The Attorney General also insists that “a holding that the Attorney General cannot continue to bring lawsuits to enforce Title II would seriously undermine federal enforcement of the ADA against public entities.” But we cannot expand the definition of “person” just because such an interpretation would “further the purpose of the” statute. Return Mail, 139 S.Ct. at 1867 n.11. “Statutes rarely embrace every possible measure that would further their general aims, and, absent other contextual indicators of Congress’ intent to include the Government in a statutory provision referring to a ‘person,’ the mere furtherance of the statute’s broad purpose does not overcome the presumption in this case.” Id. See Cooper, 312 U.S. at 605, 61 S.Ct. 742 (“[I]t is not our function to engraft on a statute additions which we think the legislature logically might or should have made”). And Title II remains enforceable—even if the Attorney General does not have enforcement authority—because, as the Attorney General acknowledges, a “person alleging discrimination” may still enforce Title II through a private right of action.

Both the United States and the majority make much of the fact that “one of the purposes of the ADA was to ensure that the Federal Government ‘play[ed] a central role in enforcing the standards established in this chapter on behalf of individuals with disabilities.’ ” But, even if we find—as I do—that Title II does not allow the Attorney General to bring suit, the federal government will continue to “play a central role in enforcing the standards established in [the ADA] on behalf of individuals with disabilities.” 42 U.S.C. § 12101(b)(3). Title I and Title III of the ADA clearly and explicitly confer enforcement authority on the Attorney General. See 42 U.S.C. §§ 12117(a), 12188(b)(B). Accordingly, a holding that the Attorney General cannot sue the States to enforce Title II does not affect, in any way, the Attorney General’s ability to enforce the other Titles of the ADA. Thus, the ADA’s broad statutory purpose rationally coexists with the holding that the Attorney General cannot file federal lawsuits to enforce Title II.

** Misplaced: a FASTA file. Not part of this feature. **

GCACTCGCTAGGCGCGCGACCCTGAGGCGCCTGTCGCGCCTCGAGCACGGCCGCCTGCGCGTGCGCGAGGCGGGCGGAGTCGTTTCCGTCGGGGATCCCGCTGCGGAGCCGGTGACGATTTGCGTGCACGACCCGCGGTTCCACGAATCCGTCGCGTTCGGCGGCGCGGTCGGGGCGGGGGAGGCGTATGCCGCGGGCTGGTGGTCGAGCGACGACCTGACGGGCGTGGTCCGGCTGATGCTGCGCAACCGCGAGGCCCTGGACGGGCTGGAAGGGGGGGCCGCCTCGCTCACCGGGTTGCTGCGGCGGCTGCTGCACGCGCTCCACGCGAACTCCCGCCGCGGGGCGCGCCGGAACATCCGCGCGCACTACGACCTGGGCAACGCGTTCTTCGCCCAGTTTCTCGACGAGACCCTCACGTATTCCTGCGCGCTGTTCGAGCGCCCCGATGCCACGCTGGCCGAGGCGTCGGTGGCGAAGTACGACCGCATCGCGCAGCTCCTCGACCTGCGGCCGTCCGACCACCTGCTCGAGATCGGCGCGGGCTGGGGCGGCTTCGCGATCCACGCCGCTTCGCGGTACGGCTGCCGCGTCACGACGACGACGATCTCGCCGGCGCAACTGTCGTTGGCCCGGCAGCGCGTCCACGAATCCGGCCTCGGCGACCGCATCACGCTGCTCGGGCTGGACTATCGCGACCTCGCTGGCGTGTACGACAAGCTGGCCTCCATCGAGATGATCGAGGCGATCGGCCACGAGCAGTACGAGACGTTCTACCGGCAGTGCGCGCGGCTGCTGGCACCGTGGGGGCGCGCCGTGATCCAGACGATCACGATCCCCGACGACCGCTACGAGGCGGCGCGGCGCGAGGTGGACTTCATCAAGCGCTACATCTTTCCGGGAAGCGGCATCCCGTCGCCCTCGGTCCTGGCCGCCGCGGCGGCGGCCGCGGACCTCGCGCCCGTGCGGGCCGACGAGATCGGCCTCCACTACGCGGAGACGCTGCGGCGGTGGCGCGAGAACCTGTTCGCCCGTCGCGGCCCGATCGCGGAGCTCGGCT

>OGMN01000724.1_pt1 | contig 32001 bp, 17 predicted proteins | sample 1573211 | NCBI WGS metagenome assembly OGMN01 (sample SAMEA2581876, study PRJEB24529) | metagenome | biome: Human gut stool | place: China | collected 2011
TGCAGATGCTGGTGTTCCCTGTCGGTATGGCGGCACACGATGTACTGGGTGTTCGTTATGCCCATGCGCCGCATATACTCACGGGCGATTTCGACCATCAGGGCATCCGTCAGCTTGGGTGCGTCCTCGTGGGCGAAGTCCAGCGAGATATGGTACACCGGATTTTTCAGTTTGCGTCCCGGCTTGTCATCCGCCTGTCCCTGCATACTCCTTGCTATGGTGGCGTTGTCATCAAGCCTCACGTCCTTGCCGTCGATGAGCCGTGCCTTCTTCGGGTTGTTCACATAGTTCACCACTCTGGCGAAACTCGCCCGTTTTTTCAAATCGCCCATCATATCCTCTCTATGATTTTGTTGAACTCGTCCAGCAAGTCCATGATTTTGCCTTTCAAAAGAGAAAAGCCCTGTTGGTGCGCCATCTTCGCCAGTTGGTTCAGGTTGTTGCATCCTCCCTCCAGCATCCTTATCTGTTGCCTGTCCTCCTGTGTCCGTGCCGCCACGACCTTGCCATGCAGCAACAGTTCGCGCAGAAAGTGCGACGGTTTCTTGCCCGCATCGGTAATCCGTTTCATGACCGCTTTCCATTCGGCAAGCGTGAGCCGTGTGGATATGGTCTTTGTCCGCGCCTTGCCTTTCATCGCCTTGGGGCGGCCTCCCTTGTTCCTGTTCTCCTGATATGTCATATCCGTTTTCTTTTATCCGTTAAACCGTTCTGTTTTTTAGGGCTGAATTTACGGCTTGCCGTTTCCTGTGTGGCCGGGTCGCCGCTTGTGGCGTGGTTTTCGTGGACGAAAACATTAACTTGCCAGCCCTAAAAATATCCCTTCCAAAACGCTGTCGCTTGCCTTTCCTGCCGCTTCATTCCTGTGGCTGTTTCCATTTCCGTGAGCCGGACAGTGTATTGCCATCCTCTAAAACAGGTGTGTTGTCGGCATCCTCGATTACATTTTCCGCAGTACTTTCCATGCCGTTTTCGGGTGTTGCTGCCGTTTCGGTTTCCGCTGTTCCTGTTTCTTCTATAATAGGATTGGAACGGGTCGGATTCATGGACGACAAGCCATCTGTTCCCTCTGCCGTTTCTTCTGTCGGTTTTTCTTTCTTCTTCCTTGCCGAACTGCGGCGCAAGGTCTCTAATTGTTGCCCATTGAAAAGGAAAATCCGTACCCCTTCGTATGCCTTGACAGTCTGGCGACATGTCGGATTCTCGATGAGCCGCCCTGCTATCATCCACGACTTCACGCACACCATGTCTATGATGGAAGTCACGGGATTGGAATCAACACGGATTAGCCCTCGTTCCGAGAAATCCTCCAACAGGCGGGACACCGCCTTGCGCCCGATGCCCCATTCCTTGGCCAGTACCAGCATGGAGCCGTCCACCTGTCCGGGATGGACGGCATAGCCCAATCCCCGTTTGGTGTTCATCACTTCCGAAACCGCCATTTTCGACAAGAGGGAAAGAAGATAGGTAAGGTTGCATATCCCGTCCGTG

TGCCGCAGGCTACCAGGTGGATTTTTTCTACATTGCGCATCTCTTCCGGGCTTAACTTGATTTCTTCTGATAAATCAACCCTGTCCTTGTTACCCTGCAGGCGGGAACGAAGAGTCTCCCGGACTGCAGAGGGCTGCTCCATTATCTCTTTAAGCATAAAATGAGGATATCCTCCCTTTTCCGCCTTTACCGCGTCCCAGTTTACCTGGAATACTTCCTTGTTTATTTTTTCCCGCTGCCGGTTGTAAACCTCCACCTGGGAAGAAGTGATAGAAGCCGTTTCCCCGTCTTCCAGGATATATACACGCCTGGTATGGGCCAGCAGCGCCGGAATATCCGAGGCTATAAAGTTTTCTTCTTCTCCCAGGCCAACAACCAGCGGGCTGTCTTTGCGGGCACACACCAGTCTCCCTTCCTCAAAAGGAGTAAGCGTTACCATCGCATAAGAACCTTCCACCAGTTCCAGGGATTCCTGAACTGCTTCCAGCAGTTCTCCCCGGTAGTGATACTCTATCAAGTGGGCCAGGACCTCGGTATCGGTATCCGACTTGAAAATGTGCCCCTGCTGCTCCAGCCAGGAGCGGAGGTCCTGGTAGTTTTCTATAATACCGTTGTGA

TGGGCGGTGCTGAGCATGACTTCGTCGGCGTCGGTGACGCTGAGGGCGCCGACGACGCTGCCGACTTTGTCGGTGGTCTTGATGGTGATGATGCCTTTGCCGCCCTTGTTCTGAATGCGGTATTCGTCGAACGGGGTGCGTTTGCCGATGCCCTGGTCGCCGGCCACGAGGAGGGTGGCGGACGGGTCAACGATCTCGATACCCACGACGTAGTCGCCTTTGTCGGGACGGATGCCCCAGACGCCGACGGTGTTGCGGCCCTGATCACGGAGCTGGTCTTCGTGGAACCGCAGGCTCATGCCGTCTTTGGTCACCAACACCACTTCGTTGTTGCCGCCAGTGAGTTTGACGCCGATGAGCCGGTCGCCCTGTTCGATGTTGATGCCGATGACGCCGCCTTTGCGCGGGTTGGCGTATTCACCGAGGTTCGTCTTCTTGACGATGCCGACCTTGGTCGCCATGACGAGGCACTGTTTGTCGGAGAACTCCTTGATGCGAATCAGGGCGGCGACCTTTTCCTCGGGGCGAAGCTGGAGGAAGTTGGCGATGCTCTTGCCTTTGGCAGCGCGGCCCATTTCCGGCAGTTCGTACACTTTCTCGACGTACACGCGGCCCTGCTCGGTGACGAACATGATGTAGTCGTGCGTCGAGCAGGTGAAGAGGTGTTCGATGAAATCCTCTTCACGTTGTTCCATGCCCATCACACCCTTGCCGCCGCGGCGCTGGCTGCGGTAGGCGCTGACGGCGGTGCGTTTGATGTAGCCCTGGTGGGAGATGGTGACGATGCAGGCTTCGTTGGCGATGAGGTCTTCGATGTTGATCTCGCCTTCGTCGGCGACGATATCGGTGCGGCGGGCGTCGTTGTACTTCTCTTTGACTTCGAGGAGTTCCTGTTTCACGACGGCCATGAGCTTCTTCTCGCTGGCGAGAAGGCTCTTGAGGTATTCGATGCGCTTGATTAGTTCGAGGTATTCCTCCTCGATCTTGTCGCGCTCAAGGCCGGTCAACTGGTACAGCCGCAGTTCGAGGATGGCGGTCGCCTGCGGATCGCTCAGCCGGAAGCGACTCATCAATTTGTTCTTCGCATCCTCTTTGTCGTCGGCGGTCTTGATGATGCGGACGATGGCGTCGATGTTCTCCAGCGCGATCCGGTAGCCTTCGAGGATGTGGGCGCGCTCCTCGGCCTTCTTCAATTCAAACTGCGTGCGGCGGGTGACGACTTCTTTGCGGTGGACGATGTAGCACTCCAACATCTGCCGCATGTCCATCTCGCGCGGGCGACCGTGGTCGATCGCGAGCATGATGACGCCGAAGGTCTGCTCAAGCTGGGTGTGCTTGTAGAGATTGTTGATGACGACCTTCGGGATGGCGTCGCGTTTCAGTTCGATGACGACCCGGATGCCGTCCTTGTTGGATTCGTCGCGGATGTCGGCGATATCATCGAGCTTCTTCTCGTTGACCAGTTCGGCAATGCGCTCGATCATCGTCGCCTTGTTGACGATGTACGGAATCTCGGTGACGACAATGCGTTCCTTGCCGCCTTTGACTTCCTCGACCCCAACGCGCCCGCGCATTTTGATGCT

Because the text of Title II is determinative, and because that text does not provide the Attorney General with a cause of action to enforce Title II against the State of Florida, I would affirm the order of the district court. I respectfully dissent.


  1. The ADA contains three primary subchapters, each referred to as a separate “Title.” Each Title “forbids discrimination against persons with disabilities in three major areas of public life: employment, which is covered by Title I of the statute; public services, programs, and activities, which are the subject of Title II; and public accommodations, which are covered by Title III.” Tennessee v. Lane, 541 U.S. 509, 516–17, 124 S.Ct. 1978, 158 L.Ed.2d 820 (2004).